Vishvamitra was thus accompanied by Rama and His younger brother, Lakshmana, while roaming the forest. Vishvamitra was protected by Rama and Lakshmana, and in return, the sage imparted sacred mantras unto the two brothers. This is how the guru-disciple relationship works. The disciples follow the direction of the spiritual master, and the guru in turn teaches the students how to be successful in spiritual life. Since Rama and Lakshmana were of the kshatriya order, their dharma in life was to provide protection. To that end, Vishvamitra taught them sacred mantras to be used specifically for fighting. The Treta Yuga seems like a primitive time to us, for all fighting was done with bow and arrow. However, with the aid of these mantras, the arrows fired from Rama’s bow would have the same potency as a modern day nuclear weapon.
“Then I, resembling a cloud and having molten-golden earrings, made my way into Vishvamitra’s asharma, for I was very proud of my strength due to the boon given to me by Lord Brahma. As soon as I entered, Rama quickly noticed me and raised His weapon. Though He saw me, Rama strung His bow without any fear.” (Maricha speaking to Ravana, Valmiki Ramayana, Aranya Kand, 38.16-17)
Maricha was one of the Rakshasas who would regularly attack the sages. On one particular occasion, he had the good fortune of plotting an attack on Vishvamitra’s ashrama, while Rama was there. It was good fortune for Maricha because he had the opportunity to see God face-to-face, which is something that doesn’t happen every day. From the above referenced passage, we see that prior to entering, Maricha was very proud of the boons that had been given to him by Lord Brahma. This pride represented a great folly on Maricha’s part. Demigods are certainly powerful, but they are not God.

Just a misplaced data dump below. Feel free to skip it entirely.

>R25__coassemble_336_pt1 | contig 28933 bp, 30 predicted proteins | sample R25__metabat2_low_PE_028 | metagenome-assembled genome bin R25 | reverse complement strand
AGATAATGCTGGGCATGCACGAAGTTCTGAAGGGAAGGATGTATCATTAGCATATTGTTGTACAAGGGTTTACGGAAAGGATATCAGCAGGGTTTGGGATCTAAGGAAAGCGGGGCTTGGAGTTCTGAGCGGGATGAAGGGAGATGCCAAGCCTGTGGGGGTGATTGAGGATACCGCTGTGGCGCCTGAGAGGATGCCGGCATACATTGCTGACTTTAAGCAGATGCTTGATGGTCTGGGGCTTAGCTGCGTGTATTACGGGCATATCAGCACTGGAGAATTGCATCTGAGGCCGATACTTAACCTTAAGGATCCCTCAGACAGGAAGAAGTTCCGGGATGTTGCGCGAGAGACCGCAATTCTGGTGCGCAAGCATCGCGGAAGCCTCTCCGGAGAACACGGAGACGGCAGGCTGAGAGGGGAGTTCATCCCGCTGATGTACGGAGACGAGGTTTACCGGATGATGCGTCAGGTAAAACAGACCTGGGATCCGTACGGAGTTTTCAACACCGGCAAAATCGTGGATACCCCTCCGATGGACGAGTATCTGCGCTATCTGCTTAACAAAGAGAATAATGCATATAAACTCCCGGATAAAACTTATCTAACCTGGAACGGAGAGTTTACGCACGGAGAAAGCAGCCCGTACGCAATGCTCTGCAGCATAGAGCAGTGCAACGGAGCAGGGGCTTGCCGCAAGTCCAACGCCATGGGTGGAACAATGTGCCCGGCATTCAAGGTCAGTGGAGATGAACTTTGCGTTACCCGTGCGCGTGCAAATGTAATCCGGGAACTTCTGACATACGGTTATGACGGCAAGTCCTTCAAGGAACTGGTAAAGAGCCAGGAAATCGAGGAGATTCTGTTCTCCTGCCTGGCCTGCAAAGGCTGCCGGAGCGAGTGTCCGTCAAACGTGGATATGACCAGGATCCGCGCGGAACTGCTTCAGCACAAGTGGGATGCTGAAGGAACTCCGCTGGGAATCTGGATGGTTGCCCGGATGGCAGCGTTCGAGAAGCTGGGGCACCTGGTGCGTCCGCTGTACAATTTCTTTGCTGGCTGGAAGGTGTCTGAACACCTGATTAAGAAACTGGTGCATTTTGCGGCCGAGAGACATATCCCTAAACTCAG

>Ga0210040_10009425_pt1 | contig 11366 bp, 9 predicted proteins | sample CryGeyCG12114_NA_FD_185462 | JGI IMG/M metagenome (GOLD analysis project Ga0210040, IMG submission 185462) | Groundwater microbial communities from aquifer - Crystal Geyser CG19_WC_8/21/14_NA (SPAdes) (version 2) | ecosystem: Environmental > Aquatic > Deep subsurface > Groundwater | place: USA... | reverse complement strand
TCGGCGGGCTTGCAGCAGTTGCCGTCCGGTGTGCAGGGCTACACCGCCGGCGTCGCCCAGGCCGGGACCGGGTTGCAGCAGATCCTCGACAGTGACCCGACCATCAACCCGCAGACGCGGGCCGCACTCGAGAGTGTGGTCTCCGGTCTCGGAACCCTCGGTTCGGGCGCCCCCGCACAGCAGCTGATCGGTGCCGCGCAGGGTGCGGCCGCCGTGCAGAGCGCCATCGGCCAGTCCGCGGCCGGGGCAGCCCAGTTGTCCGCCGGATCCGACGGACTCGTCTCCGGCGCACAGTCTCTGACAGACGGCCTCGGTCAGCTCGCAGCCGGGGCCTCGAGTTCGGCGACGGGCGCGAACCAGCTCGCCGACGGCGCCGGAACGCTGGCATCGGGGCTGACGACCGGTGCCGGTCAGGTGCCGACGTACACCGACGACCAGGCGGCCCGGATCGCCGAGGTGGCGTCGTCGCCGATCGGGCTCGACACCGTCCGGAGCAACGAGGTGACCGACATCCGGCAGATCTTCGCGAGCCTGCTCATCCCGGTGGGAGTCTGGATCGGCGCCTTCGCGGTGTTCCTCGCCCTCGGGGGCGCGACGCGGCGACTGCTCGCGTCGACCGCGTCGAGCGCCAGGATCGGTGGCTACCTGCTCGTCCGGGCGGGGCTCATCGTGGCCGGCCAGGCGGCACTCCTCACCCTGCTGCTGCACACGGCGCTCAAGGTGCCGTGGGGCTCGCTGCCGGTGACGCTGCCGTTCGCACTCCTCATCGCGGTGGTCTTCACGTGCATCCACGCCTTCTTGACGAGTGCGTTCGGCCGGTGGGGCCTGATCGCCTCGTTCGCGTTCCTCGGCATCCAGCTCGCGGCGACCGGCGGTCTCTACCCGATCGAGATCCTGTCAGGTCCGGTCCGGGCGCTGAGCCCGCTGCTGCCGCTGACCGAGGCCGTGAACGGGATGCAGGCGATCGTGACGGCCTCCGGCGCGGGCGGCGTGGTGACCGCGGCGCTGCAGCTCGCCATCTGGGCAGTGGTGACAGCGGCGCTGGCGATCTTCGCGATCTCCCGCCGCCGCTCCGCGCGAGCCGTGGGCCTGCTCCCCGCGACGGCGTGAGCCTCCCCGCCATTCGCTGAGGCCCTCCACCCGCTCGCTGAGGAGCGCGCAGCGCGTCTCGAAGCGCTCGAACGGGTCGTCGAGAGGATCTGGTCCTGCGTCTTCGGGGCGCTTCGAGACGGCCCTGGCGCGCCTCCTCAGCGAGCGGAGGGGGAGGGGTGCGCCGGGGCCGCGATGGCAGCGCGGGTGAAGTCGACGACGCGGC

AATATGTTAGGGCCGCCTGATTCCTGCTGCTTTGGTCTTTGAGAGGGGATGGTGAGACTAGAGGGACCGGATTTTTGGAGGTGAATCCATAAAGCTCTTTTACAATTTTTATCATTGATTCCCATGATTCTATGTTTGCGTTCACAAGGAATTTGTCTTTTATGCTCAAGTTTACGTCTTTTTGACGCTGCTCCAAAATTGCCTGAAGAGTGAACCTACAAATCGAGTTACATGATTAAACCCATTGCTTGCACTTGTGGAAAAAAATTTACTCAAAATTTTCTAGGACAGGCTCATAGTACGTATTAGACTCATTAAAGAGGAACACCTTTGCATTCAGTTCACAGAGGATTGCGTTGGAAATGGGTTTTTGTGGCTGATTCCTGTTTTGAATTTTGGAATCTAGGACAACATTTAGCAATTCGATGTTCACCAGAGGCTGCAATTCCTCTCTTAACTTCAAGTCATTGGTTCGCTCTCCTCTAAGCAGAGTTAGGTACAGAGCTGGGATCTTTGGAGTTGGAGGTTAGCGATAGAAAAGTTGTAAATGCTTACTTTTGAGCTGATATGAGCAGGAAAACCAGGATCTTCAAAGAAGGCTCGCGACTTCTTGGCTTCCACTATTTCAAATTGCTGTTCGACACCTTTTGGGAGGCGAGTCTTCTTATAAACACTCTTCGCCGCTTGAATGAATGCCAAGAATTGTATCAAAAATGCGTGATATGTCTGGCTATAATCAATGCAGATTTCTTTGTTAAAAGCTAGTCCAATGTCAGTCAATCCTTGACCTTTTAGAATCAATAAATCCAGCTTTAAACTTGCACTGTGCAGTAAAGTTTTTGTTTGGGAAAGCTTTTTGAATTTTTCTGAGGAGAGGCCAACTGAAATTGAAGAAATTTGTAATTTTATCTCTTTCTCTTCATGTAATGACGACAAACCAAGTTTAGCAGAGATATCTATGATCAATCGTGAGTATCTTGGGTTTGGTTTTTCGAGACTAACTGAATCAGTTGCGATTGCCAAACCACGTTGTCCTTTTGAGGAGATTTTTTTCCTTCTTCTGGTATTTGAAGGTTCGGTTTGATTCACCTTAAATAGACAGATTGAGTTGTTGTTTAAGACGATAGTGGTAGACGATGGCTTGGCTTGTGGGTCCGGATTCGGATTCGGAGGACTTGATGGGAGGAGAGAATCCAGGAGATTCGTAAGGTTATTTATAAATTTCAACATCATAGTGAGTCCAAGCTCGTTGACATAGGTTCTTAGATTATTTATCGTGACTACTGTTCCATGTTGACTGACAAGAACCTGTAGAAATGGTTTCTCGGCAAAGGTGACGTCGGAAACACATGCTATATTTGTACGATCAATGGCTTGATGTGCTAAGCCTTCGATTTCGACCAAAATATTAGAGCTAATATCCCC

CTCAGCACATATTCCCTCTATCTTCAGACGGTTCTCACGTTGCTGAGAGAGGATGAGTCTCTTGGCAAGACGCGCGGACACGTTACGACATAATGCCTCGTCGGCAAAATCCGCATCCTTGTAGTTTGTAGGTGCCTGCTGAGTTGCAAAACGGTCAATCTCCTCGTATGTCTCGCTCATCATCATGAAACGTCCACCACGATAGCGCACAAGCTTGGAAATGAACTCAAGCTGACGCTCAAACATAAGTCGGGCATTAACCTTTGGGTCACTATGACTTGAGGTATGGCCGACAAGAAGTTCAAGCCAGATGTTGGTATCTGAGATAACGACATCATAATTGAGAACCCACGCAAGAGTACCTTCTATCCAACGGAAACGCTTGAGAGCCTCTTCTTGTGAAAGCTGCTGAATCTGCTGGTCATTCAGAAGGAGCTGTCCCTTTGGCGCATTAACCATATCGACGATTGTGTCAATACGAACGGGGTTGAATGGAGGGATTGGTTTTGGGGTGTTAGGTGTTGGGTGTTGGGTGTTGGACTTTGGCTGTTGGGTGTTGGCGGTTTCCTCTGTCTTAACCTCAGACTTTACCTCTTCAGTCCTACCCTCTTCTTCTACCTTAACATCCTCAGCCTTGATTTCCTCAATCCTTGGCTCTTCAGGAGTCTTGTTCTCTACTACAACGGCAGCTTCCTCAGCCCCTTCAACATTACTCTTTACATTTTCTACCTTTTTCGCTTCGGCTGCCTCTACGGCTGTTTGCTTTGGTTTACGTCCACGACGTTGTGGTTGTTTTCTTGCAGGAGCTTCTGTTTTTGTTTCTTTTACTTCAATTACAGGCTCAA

We see that among followers of the Hindu faith, many take to demigod worship as a way of life. On the surface, this isn’t a bad thing, for even Shrimati Radharani, Lord Rama, Sita Devi, and other expansions of God regularly adhered to demigod worship during their time on earth. However, one should never take the demigods to be equal to God Himself. Demigod worship is meant to be a regulative activity which elevates one’s thinking. Human beings inherit a faulty mindset at the time of birth. This mindset causes them to associate with their gross material body and to think that they are responsible for their material fortunes, good and bad. Demigod worship helps us break out of this mold, for it reminds us that there are elevated living entities who sustain our life. The demigods provide rain, which is used to produce crops, without which we certainly couldn’t survive.
“Endowed with such a faith, he seeks favors of a particular demigod and obtains his desires. But in actuality these benefits are bestowed by Me alone.” (Lord Krishna, Bhagavad-gita, 7.22)
Above the demigods, however, is Lord Krishna, the Supreme Personality of Godhead. If one doesn’t realize that there is a God higher than the demigods, their religious efforts don’t yield the highest results. This is precisely what happened with Maricha. He worshiped Lord Brahma and received great boons from him, yet he was still so foolish that he thought himself to be the cause of his strength. In the Bhagavad-gita, Lord Krishna specifically states that the demigods are not capable of bestowing any rewards without His sanction. This may seem strange at first. If Krishna sanctions all the rewards given by the demigods, then He must have allowed Lord Brahma to give boons to Maricha. Why would He do that?